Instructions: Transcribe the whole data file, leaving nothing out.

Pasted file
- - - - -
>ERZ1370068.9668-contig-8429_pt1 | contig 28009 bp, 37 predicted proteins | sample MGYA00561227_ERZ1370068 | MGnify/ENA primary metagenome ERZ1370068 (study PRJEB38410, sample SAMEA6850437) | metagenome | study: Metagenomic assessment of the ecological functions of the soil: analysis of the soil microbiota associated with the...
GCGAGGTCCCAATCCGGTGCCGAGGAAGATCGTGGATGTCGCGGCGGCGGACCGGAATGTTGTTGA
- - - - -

>ERZ1370068.9668-contig-8429_pt1 | contig 28009 bp, 37 predicted proteins | sample MGYA00561227_ERZ1370068 | MGnify/ENA primary metagenome ERZ1370068 (study PRJEB38410, sample SAMEA6850437) | metagenome | study: Metagenomic assessment of the ecological functions of the soil: analysis of the soil microbiota associated with the...
GCGAGGTCCCAATCCGGTGCCGAGGAAGATCGTGGATGTCGCGGCGGCGGACCGGAATGTTGTTGA